After almost two years, TREASURE are finally here! In standard YG fashion, the boys have been pulled out of the dungeon to debut with a grand total of…… 2 tracks! It’s the kind of release formula the company have always favoured and one that I for the life of me can’t understand. But January’s Going Crazy did show some great potential and my initial indifference towards the boys transformed into something more substantial. Couple that with member Bang Yedam’s wonderful Wayo and their debut slowly became one of my most anticipated moments of the year. And while it does falter when compared to their two pre-debut singles, BOY is probably the strongest single we’ve heard from a YG group all year (although that’s not really saying much).
The best thing about Boy is that feels like a natural progression of their pre-debut sound whilst still adhering strongly to the YG template. Its opening verse is easily its strongest moment, supported by an addictive electronic backbone as the boys rattle off a suitably dynamic set of hooks. It’s great stuff, helping to build momentum whilst still providing a striking introduction. It sounds a lot like my favourite single from last month, 1THE9’s brilliant Bad Guy and on my first listen of Boy, this similarity made me incredibly pleased. It seemed like we were going to get another banging boy group dance track in the space of a few weeks. All Boy needed to do was serve me with a chorus. And in typical YG fashion…….
Now I don’t know what I was expecting from a YG song in 2020 but considering that both Going Crazy and Wayo had great hooks, I was hoping (and begging) that Boy would follow suit. Unfortunately, Boy stumbles into a standard beat drop chorus. It’s not one to illicit any sparks but it’s honestly not that bad either. Rather than some generic tropical squiggles, big room EDM samples or shudder autotuned fart esque synths, the drop manages to feel somewhat climactic. I like its almost robotic texture and while I would have much preferred a fully fledged hook, Boy‘s centrepiece doesn’t feel as out of place as I would have expected.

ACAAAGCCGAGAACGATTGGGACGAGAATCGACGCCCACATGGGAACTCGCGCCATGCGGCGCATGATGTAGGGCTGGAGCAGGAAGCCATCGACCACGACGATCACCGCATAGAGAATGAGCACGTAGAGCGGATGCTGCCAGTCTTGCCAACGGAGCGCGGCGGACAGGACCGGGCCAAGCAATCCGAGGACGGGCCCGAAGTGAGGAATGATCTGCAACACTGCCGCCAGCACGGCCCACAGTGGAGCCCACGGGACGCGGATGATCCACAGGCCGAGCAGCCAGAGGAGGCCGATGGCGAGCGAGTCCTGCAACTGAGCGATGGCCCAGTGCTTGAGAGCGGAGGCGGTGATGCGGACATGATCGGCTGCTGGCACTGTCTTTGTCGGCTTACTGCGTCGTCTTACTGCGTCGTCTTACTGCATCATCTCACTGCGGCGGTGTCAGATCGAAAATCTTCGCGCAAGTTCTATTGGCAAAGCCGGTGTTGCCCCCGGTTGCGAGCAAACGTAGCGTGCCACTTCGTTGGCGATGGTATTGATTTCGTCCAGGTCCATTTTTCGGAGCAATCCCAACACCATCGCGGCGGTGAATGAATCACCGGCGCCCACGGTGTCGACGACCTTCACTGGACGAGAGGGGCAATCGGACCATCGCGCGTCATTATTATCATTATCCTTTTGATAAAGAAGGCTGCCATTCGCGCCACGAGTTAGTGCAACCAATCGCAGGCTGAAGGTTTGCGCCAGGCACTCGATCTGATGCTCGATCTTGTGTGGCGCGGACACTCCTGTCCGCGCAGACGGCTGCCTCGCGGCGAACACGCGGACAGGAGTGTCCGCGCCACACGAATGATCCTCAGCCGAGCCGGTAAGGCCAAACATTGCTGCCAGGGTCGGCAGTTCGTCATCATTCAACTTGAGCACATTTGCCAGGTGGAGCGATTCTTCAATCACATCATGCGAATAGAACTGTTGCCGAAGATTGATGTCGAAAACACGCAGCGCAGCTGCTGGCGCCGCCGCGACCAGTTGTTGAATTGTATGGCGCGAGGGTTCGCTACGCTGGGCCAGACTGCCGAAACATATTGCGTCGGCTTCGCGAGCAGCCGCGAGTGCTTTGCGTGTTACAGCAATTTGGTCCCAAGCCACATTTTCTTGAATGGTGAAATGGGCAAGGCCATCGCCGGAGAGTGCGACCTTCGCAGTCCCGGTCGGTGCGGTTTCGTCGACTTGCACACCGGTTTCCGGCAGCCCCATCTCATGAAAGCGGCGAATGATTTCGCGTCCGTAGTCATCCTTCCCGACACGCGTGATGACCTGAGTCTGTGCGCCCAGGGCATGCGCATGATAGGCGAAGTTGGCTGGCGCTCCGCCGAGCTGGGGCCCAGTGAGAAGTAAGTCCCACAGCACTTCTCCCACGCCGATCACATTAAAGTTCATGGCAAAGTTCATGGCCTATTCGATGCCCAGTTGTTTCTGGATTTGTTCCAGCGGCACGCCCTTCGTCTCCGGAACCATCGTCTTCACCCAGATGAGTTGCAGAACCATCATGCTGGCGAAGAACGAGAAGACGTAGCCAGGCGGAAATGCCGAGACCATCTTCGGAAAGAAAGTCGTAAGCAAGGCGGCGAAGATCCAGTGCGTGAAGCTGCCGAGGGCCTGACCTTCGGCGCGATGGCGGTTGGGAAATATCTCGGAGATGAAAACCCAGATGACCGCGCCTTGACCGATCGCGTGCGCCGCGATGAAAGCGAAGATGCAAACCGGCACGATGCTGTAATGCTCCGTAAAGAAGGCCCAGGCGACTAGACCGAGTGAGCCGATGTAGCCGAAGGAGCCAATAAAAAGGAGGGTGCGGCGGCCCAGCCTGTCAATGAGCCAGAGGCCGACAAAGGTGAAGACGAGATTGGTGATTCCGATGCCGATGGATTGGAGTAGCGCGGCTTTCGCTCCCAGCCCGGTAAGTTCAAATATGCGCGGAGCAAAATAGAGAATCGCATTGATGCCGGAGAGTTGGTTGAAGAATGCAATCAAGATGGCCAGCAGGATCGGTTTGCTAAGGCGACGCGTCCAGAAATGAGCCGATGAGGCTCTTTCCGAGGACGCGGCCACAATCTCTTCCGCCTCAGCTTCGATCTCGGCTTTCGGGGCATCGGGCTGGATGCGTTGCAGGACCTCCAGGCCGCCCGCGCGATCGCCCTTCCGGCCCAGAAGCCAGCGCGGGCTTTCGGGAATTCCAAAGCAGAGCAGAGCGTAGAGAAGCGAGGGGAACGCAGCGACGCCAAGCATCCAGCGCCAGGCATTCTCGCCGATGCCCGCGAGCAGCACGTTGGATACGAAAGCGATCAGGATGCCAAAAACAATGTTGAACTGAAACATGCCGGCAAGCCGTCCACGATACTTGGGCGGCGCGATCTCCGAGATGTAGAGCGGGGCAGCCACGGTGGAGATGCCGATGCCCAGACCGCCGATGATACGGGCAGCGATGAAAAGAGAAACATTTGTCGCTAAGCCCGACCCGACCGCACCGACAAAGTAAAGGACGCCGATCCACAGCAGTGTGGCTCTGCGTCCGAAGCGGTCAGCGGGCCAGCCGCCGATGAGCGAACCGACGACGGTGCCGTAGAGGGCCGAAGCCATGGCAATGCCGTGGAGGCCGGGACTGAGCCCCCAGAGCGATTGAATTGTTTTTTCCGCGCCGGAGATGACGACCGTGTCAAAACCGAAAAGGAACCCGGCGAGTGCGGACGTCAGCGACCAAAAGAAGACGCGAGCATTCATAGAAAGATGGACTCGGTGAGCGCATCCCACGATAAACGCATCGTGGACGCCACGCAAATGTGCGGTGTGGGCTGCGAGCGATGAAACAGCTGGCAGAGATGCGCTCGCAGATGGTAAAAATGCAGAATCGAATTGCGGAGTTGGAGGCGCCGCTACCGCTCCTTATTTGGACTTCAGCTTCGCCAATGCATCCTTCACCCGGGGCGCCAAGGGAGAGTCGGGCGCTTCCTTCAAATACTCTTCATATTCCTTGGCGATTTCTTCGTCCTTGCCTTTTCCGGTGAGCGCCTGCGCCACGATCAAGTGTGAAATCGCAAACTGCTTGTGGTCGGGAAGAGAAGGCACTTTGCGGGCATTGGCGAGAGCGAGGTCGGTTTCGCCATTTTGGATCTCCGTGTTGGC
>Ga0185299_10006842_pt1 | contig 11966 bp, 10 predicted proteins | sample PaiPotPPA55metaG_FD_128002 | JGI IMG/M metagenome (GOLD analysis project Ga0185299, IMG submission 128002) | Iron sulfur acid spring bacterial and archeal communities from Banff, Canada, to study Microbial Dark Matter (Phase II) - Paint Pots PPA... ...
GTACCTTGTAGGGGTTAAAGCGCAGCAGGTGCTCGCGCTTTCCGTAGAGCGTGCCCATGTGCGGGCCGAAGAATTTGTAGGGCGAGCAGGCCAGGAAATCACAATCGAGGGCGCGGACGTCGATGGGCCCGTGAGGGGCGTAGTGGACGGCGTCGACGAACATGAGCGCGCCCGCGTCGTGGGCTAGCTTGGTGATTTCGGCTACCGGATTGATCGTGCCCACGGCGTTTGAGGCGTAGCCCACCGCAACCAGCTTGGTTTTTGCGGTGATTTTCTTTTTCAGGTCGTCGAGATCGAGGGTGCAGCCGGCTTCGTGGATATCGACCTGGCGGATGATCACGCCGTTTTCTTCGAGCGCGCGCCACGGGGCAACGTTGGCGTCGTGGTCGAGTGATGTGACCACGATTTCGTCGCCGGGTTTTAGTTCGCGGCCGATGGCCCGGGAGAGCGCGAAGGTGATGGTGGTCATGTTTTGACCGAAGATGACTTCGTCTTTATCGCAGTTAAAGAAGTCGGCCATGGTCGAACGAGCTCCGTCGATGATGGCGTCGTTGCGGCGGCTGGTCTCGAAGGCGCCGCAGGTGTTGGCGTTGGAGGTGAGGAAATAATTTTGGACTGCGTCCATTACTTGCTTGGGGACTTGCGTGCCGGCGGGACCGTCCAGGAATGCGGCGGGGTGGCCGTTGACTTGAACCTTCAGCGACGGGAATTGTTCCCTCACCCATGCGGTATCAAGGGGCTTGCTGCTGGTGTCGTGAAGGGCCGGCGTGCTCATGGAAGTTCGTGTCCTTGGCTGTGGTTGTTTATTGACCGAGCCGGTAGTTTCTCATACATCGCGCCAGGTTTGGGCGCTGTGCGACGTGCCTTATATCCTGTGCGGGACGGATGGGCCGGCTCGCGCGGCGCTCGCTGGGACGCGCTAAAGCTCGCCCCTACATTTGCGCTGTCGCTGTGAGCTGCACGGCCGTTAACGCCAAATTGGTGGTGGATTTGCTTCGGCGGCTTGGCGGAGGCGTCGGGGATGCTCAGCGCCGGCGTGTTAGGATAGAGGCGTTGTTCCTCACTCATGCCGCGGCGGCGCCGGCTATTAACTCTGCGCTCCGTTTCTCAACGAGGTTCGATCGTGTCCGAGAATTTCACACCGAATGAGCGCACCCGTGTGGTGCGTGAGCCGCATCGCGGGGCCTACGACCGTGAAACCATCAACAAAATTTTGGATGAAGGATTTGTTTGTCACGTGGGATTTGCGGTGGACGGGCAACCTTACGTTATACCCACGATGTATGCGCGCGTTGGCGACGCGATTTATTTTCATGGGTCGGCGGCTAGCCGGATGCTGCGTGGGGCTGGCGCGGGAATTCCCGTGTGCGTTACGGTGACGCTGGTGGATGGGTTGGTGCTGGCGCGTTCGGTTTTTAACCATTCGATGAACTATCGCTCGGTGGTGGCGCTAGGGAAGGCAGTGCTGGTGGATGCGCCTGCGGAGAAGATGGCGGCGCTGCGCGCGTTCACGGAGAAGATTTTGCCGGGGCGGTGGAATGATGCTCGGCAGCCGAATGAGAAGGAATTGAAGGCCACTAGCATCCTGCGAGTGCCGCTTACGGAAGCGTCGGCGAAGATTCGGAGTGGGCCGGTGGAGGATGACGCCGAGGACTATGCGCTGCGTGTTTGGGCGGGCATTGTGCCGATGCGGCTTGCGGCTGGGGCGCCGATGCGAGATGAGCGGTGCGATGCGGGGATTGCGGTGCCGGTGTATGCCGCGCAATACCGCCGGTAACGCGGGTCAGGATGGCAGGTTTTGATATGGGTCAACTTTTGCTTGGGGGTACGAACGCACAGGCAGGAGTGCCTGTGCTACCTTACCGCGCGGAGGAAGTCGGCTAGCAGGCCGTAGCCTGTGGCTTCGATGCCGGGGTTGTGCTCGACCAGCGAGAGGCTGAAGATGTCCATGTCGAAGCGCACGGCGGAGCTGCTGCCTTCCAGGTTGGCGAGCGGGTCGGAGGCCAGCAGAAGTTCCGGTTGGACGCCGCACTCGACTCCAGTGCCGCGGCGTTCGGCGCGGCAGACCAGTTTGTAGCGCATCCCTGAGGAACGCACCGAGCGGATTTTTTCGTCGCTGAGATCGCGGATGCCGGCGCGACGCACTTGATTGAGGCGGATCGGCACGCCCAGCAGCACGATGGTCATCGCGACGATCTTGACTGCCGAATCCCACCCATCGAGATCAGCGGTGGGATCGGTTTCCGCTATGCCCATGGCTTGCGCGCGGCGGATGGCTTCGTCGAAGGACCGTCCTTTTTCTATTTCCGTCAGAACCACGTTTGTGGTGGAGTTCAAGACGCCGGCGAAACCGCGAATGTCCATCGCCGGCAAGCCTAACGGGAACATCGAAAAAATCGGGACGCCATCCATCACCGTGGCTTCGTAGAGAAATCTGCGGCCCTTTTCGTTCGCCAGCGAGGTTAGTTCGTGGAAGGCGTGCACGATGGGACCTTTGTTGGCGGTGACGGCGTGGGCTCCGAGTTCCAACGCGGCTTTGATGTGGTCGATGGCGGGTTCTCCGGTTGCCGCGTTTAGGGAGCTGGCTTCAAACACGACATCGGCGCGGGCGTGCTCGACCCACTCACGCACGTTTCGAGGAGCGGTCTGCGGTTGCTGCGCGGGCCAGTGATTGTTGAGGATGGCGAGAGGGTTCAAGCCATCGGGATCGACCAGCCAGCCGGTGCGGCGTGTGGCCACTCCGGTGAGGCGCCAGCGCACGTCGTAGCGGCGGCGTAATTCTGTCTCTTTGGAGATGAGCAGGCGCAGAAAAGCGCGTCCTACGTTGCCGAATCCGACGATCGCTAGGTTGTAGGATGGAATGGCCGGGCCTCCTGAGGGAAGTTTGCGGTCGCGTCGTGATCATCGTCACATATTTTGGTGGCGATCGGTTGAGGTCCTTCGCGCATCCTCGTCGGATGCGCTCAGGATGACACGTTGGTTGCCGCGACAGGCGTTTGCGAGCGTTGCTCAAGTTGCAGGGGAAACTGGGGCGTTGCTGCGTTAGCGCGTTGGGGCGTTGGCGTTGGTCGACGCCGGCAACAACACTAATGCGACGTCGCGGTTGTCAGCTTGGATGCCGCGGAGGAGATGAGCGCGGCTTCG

However, this is where we run into some major issues. The post chorus trap breakdown and dance break are easily my least favourite moments of the track. Both completely halt the momentum and while the tracks rousing climactic chant is enough to restore some of the energy lost, the same can’t be said for Boy‘s second verse. It’s an unfortunate choice and makes the track feel much more generic than it should. It’s a song with way too many unnecessary momentum killing diversions and would have honestly been much stronger had it maintained the same energy as its thrilling first verse. But at the same time I can’t really say that I’m disappointed either.
Final Rating: 7.75 / 10